Four in five UK residents would support the development of drone technology if the appropriate safeguards have been put in place.
While the report from Vodafone certainly lays the PR paint on heavy, targeting the drone usecases which very few people would be able to disagree with. 86% of the respondents to the survey agree with the use of drone for emergency response, 79% for police assistance and 61% for environmental conservation.
“Drones can provide crucial information to emergency services responding to incidents,” said Vodafone UK CEO Nick Jeffery. “They can assess fires, deliver medical supplies, and help businesses survey hazardous conditions such as construction sites, power lines and our own mobile masts quicker and more safely.
“On the flip side, rogue drones can pose security risks. By working in collaboration with government, the public sector and regulators, we can shape legislation to ensure the transition from a consumer toy to a vital support service while protecting our critical infrastructure.”
While emergency response and safety critical applications will certainly add benefit to the digital economy of tomorrow, it would be remiss to ignore the commercial applications of the technology.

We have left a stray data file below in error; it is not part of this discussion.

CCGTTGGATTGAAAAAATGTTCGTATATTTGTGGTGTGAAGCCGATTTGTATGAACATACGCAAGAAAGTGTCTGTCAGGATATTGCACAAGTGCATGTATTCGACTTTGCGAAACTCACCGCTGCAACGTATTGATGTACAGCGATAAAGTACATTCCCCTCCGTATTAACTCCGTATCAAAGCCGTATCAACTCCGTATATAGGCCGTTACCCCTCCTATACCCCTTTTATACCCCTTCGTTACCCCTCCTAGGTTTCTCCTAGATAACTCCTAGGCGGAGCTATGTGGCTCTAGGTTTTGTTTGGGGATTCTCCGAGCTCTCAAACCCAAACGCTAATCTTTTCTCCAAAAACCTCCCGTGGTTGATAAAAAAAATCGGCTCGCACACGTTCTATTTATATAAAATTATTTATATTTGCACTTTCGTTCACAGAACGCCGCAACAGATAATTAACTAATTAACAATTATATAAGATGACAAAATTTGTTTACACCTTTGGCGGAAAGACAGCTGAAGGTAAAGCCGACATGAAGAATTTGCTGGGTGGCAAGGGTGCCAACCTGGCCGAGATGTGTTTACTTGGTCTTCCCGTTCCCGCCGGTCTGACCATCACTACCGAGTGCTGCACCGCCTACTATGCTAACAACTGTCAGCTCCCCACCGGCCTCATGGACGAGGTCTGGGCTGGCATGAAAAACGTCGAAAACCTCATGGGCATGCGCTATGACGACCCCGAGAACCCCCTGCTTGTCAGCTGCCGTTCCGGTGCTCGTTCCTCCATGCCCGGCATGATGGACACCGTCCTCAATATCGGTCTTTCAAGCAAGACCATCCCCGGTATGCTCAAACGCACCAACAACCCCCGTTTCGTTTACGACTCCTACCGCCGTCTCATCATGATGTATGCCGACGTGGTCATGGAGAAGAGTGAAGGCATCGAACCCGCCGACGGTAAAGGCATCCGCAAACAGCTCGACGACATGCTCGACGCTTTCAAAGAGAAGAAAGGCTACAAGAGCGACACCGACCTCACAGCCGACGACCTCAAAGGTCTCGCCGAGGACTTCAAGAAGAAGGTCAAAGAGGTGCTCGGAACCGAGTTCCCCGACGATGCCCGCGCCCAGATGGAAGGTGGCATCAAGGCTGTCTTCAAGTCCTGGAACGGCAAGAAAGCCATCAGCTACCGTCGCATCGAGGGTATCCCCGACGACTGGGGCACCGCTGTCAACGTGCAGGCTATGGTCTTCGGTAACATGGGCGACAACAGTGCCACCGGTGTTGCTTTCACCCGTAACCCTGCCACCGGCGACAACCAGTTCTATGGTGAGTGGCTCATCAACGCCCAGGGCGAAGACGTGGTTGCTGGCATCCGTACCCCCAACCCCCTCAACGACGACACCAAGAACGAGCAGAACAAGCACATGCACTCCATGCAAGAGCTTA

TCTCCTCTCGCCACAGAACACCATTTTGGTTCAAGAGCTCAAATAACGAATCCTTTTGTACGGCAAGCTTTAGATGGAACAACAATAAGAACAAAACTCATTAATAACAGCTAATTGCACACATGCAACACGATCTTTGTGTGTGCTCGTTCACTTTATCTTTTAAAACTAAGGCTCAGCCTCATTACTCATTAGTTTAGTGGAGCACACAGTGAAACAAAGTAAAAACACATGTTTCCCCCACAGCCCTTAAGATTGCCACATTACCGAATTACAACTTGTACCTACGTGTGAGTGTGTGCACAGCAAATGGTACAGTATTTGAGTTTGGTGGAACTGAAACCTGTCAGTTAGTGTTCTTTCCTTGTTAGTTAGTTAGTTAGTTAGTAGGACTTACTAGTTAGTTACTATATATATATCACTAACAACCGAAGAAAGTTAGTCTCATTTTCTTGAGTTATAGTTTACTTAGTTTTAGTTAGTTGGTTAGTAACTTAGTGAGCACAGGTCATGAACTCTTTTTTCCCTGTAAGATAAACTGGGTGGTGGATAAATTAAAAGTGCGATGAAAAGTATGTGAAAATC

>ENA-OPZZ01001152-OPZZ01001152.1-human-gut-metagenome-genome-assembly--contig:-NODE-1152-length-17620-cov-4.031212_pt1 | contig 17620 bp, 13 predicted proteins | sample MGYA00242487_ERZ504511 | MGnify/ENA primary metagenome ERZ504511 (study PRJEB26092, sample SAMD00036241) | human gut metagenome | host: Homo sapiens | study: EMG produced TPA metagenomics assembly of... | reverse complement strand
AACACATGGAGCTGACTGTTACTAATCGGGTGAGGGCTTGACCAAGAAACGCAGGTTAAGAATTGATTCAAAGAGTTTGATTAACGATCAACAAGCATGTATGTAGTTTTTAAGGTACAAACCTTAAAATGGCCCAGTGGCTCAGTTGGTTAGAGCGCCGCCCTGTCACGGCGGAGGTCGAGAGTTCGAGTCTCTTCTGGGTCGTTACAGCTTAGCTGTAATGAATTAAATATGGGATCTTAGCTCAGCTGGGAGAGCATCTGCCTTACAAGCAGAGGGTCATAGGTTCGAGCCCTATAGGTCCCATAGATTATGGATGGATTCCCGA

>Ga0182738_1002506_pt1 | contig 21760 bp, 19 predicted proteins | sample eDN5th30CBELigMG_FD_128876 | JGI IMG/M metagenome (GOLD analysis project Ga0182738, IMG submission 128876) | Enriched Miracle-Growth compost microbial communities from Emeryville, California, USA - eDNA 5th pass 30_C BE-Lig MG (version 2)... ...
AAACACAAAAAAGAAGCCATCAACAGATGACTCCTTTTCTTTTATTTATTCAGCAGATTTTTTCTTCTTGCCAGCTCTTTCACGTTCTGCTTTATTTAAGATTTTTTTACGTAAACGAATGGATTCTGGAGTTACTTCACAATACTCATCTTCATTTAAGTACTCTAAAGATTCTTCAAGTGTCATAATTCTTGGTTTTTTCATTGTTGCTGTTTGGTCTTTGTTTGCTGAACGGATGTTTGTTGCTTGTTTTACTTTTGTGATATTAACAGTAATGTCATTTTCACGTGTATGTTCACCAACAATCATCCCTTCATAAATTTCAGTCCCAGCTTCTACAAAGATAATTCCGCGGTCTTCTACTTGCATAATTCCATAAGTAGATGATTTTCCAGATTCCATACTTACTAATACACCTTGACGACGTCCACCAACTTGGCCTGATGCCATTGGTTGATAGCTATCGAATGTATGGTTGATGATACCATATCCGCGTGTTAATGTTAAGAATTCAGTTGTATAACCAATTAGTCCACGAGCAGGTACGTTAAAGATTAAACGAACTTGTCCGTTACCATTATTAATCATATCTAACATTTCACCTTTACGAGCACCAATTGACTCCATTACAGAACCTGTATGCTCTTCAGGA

For years, companies like Amazon or Dominos have been imagining a world where drone delivery is a reality. This a technological step forward which could not only simplify the process of getting certain goods from A to B, but from a financial perspective, remove the biggest overhead for these companies; employees.
Funnily enough, the prospect of redundancies or the skies being littered with delivery drones was not raised in the report.
As a technology, drones have been largely ignored but there are certainly benefits to the economy and society. For medical services, drones could be used to deliver prescriptions to those who find it difficult to leave the home, security can be enhanced at key locations and home delivery could be affordable for small businesses.
PricewaterhouseCoopers (PwC) suggests drones could add as much as £42 billion to UK GDP by 2030, as well as £16 billion in annual cost savings. The Department of Transport has predicted the number of licensed drones could grow from 100,000 in 2022 to up to 900,000 by 2050, not to mention the roads might be a bit clearer if some of the delivery vans or mopeds are removed.
There are of course benefits to the emergence of drones as a technology to aid with logistics and transportation, but it is also very fair to point out the negative consequences. Some jobs will be lost and we will have to get used to the whizzing and whirring of drones above our heads.